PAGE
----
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Before becoming President in 1797, John Adams built his reputation as a blunt-speaking man of independent mind.
A fervent patriot and brilliant intellectual, Adams served as a delegate from Massachusetts to the Continental Congress between 1774 and 1777, as a diplomat in Europe from 1778 to 1788, and as vice president during the Washington administration.
|BIRTH DATE||October 30, 1735|
|DEATH DATE||July 4, 1826|
|BIRTH PLACE||North Precinct of Braintree (now Quincy), Massachusetts|
|EDUCATION||Harvard College (graduated 1755)|
|NICKNAME||“Atlas of Independence”|
|MARRIAGE||October 25, 1764, to Abigail Smith (1744–1818)|
|CHILDREN||Abigail Amelia (1765–1813), John Quincy (1767–1848), Susanna (1768–1770), Charles (1770–1800), Thomas Boylston (1772–1832)|
|INAUGURATION DATE||March 4, 1797|
|DATE ENDED||March 4, 1801|
|BURIAL PLACE||Quincy, Massachusetts|
Before becoming President in 1797, John Adams built his reputation as a blunt-speaking man of independent mind. A fervent patriot and brilliant intellectual, Adams served as a delegate from Massachusetts to the Continental Congress between 1774 and 1777, as a diplomat in Europe from 1778 to 1788, and as vice president during the Washington administration.
The Federalists, led by Alexander Hamilton, supported a strong central government that favored industry, landowners, banking interests, merchants, and close ties with England. Opposed to them were the Democratic-Republicans, led by Thomas Jefferson, who advocated limited powers for the federal government. Adams’s Federalist leanings and high visibility as vice president positioned him as the leading contender for President in 1796.
In the early days of the American electoral process, the candidate receiving the second-largest vote in the electoral college became vice president. This is how Thomas Jefferson, who opposed Adams in the election, came to serve as Adams’s vice president in 1797. Adams won the election principally because he identified himself with Washington’s administration and because he was able to win two electoral ballots from normally secure Jeffersonian states. In 1800, Adams faced a much tougher battle for reelection, as the differences between the Federalists and the Republicans intensified—by that time, the terms “Democratic-Republican” and “Republican” were used interchangeably.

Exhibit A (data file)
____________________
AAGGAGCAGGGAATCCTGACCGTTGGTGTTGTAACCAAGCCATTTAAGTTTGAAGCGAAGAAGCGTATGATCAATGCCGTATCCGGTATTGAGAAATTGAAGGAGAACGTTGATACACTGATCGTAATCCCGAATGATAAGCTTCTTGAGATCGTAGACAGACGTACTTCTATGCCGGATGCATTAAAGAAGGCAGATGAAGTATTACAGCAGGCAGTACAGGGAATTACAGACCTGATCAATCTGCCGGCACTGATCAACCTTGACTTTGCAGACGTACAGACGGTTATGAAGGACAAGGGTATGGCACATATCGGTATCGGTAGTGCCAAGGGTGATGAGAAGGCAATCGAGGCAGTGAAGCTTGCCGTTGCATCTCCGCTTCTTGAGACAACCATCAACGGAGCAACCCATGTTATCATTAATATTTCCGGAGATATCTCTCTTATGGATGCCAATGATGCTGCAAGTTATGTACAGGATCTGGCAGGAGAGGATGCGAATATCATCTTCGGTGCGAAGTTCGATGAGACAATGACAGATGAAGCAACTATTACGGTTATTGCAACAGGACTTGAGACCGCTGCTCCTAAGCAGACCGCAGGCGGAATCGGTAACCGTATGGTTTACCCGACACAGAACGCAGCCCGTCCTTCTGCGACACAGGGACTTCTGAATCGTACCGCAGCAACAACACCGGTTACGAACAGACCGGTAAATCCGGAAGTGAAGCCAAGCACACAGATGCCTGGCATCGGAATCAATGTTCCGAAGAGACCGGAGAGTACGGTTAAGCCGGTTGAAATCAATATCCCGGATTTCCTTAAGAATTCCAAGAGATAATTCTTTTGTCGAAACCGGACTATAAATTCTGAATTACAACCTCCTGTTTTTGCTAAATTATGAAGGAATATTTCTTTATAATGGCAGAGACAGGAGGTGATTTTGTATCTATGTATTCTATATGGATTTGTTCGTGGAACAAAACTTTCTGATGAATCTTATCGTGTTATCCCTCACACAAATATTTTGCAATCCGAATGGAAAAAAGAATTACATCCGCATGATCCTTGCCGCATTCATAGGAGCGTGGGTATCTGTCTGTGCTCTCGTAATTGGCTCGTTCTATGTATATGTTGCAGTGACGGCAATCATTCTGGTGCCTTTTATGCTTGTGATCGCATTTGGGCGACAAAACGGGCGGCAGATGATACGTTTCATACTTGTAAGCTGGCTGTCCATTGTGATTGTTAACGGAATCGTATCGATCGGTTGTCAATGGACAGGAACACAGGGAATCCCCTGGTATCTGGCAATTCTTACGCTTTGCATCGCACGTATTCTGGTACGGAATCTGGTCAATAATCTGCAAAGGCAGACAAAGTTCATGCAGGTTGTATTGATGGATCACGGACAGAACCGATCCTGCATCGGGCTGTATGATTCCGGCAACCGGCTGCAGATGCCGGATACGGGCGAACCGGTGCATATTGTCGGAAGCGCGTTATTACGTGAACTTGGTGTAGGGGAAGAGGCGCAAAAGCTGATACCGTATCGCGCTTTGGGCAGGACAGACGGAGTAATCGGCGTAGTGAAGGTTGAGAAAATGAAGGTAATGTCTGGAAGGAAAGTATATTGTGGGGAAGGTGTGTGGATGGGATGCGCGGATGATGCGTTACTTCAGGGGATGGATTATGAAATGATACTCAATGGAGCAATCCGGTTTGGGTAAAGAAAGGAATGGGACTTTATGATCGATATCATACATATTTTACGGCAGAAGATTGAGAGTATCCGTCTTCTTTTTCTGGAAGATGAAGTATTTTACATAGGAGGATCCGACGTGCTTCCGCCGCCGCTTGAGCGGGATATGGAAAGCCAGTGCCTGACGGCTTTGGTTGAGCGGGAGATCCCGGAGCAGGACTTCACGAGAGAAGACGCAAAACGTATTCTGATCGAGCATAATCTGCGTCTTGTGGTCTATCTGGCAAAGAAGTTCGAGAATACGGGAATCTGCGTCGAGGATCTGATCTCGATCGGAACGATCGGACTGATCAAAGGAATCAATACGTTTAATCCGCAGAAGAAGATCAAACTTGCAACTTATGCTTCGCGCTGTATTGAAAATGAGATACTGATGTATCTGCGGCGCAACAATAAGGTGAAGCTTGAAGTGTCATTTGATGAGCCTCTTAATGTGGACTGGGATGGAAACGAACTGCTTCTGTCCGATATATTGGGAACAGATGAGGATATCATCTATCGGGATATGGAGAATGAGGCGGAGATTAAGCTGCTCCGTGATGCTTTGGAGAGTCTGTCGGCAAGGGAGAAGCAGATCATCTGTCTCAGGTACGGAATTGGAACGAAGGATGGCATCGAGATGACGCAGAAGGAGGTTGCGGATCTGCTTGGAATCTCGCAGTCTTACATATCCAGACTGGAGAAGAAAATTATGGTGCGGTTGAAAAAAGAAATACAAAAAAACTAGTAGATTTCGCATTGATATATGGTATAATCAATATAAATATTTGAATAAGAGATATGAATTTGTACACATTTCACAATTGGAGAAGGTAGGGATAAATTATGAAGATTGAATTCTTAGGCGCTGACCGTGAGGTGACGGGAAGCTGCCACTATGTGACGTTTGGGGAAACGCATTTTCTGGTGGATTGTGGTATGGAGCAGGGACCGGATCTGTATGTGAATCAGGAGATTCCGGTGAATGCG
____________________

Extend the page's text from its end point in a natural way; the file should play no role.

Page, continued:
The Adams presidency was characterized by continuing crises in foreign policy, which dramatically affected affairs at home. Suspicious of the French Revolution and its potential for terror and anarchy, Adams opposed close ties with France. Relations between America and France deteriorated to the brink of war, allowing Adams to justify his signing of the extremely controversial Alien and Sedition Acts. Drafted by Federalist lawmakers, these four laws were largely aimed at immigrants, who tended to become Republicans. Furious over Adams’s foreign policy and his signing of the Alien and Sedition Acts, Republicans responded with the Kentucky and Virginia Resolutions, which challenged the legitimacy of federal authority over the states.